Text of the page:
Ardglass has been a fishing port for more than two thousand years and developed as such due to its location on the east coast of Lecale and its sitting by a natural inlet. It has one of the few harbours which is accessible at all states of the tide and today has two fishing piers, the North Pier and South Pier, a number of fish processing factories and a marina. While the port is not as busy now as in its heyday, 150 years ago, up to £5 million passes through the fish trade here every year. The port specialises in herrings, prawns, and whitefish.

Places of interest[edit]

  • Ardglass Marina, sometimes also known as Phennick Cove, has a capacity for about 80 craft and a deep water basin open 24 hours daily all year. Strangford Lough lies six miles to the north.
  • Ardglass Golf Club is the local course. The Clubhouse was formerly known as Ardglass Castle and the building dates from the 14th century. The course won an award in 2011 as the best links course in Ireland. The course record at Ardglass Golf Club is 63.
  • Jordan's Castle is a ruined 15th-century tower house and one of several in Ardglass, underlining the town's historic importance to the life of the district. It can be found between Kildare and Quay Streets.
  • Isabella's Tower, a folly built on top of a hill by Aubrey de Vere Beauclerc in the 19th century as a gazebo for his invalid daughter.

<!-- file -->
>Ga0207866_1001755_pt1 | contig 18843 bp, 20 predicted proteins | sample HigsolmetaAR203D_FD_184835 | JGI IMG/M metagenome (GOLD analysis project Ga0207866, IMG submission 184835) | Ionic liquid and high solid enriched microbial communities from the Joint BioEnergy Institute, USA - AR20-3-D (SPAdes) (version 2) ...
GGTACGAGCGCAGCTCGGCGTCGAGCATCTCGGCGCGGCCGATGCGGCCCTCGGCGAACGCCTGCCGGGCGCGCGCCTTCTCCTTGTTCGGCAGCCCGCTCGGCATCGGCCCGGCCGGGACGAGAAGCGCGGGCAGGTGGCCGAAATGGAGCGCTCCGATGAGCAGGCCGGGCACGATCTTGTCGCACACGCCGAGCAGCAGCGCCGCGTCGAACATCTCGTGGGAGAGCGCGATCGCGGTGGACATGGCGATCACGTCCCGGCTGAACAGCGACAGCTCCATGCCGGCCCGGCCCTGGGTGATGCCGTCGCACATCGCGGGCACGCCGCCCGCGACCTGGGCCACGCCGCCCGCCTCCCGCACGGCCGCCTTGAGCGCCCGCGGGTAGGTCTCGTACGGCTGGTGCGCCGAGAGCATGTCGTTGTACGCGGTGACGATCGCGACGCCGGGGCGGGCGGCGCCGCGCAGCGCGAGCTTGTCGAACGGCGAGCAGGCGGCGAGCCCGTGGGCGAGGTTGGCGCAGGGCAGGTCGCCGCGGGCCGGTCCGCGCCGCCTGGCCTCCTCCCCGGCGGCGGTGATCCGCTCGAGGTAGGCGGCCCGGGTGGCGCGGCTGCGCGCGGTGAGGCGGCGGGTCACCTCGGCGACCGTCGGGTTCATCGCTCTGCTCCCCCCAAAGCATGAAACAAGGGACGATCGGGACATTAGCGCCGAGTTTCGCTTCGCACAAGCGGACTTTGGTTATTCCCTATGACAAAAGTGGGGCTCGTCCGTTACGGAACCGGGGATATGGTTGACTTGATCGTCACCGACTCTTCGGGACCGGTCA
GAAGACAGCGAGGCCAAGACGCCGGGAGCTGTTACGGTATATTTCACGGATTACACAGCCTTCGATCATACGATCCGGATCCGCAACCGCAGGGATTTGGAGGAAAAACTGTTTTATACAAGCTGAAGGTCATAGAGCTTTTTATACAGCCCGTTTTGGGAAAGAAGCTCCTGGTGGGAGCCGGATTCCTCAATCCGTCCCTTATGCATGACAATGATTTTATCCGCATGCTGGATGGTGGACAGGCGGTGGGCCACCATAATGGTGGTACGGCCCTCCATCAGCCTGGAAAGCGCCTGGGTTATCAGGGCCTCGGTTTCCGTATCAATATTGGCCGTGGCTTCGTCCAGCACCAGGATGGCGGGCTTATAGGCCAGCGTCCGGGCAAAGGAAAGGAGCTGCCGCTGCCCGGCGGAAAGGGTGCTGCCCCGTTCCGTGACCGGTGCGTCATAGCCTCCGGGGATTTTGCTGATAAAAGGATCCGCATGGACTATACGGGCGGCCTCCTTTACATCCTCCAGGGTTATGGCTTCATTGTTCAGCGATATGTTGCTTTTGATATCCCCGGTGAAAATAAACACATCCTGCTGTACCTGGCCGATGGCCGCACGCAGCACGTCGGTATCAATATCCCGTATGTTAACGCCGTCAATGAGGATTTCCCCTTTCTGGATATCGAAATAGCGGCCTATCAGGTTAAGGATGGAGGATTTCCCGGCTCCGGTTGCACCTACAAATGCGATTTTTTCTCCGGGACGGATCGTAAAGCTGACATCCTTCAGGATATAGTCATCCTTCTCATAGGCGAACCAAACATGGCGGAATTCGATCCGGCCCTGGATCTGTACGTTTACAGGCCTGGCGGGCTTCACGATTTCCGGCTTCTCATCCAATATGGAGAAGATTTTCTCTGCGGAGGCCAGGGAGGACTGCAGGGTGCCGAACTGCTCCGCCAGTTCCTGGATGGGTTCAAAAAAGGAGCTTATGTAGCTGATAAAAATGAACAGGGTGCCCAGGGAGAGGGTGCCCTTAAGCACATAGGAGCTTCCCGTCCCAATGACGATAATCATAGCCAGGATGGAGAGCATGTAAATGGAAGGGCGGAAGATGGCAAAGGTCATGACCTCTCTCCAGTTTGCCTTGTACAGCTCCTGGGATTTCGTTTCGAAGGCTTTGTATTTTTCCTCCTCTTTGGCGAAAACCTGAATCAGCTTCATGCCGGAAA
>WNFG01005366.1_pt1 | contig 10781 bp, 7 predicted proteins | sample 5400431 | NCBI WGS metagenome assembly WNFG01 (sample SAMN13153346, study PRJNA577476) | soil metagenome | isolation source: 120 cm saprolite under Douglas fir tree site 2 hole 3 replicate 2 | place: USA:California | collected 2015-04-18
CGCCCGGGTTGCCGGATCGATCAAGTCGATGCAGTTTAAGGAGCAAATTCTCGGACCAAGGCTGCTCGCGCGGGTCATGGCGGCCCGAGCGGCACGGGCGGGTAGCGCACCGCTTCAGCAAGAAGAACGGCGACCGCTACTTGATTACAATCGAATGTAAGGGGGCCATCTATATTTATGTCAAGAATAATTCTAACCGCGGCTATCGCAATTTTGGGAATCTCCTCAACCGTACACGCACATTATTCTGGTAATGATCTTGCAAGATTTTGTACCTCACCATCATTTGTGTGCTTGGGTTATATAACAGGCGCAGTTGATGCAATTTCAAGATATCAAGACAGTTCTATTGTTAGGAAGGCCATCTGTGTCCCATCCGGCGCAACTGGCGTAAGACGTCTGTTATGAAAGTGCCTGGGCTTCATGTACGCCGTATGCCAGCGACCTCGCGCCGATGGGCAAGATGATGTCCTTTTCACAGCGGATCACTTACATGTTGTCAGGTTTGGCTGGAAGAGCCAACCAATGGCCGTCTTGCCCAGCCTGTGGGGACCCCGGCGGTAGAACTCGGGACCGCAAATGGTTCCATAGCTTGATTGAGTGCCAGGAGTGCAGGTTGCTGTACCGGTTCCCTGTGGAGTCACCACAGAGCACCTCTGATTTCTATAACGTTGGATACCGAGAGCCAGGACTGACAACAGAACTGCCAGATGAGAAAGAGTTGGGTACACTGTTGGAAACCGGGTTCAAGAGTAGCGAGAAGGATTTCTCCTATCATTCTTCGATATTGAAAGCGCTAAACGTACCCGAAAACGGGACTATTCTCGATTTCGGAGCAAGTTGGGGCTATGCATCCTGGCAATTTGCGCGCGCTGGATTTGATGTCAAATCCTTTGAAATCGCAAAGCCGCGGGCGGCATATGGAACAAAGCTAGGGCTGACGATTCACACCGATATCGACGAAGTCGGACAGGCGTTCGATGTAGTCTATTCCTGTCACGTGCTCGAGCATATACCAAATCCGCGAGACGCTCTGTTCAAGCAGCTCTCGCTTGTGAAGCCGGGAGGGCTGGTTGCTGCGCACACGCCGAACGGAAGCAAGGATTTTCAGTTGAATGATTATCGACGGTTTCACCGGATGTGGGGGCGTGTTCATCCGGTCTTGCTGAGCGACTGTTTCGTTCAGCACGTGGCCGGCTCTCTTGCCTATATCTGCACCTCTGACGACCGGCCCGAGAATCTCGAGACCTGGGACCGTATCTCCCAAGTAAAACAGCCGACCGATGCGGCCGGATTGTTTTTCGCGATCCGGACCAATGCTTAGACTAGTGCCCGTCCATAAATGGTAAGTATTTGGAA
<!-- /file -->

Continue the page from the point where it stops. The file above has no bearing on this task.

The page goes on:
• Ardtole Church is a 15th-century ruined church standing on a hilltop overlooking the Irish Sea and the Isle of Man, 0.75 miles (1.2 km) north-east of Ardglass, at grid ref: J564382.[5]

Transport[edit]

Ardglass railway station on the Belfast and County Down Railway, opened on 8 July 1892, but finally closed on 16 January 1950.[6]

Sport[edit]

Ardglass F.C. play association football in the Northern Amateur Football League.

People[edit]

  • Gareth McMullan from Ardglass won the first ever episode of the Channel 4 quiz show Fifteen to One. He also won in the programme's second series and went on to become one of their question-setters.
  • Thomas Hunter, founder and president of Hunter College in New York City was born in Ardglass.
  • Gerry Kelly lives in Ardglass.
  • Uaneen Fitzsimons (1971–2000), BBC Northern Ireland, RTÉ TV & Radio Presenter (No Disco)
  • Paulo Ross, radio presenter on Belfast's Citybeat 96.7FM (2011–2014). Now presenting on Cool FM & Downtown Radio.

Demographics[edit]

Ardglass is classified as a village.[7] On Census day (29 April 2001) there were 1,668 people living in Ardglass. Of these:

  • 27.3% were aged under 16 and 18.8% were aged 60 and over
  • 48.1% of the population were male and 51.9% were female
  • 87.9% were from a Catholic background and 10.2% were from a Protestant background
  • 5.3% of people aged 16–74 were unemployed.

See also[edit]

References[edit]

  1. ^ Placenames NI
  2. ^ Jordan's Castle, Ulster-Scots translation Department of the Environment. Retrieved 22 October 2012.
  3. ^ Mallory, J. P. & McNeill, T. E. (1991). The Archaeology of Ulster from Colonization to Plantation. Belfast: Institute of Irish Studies, QUB. p. 286. 
  4. ^ "Ardglass, County of Down". Library Ireland – from the Dublin Penny Journal, Volume 1, Number 40, March 30, 1833. Retrieved 17 June 2008. 
  5. ^ Department of the Environment for Northern Ireland (1983). Historic Monuments of Northern Ireland. Belfast: HMSO. pp. 96–97. 
  6. ^ "Ardglass station". Railscot – Irish Railways. Archived from the original on 26 September 2007. Retrieved 8 September 2007. 
  7. ^ NI Statistics and Research Agency (NISRA)

External links[edit]

Coordinates: 54°15′11″N 5°36′04″W / 54.253°N 5.601°W / 54.253; -5.601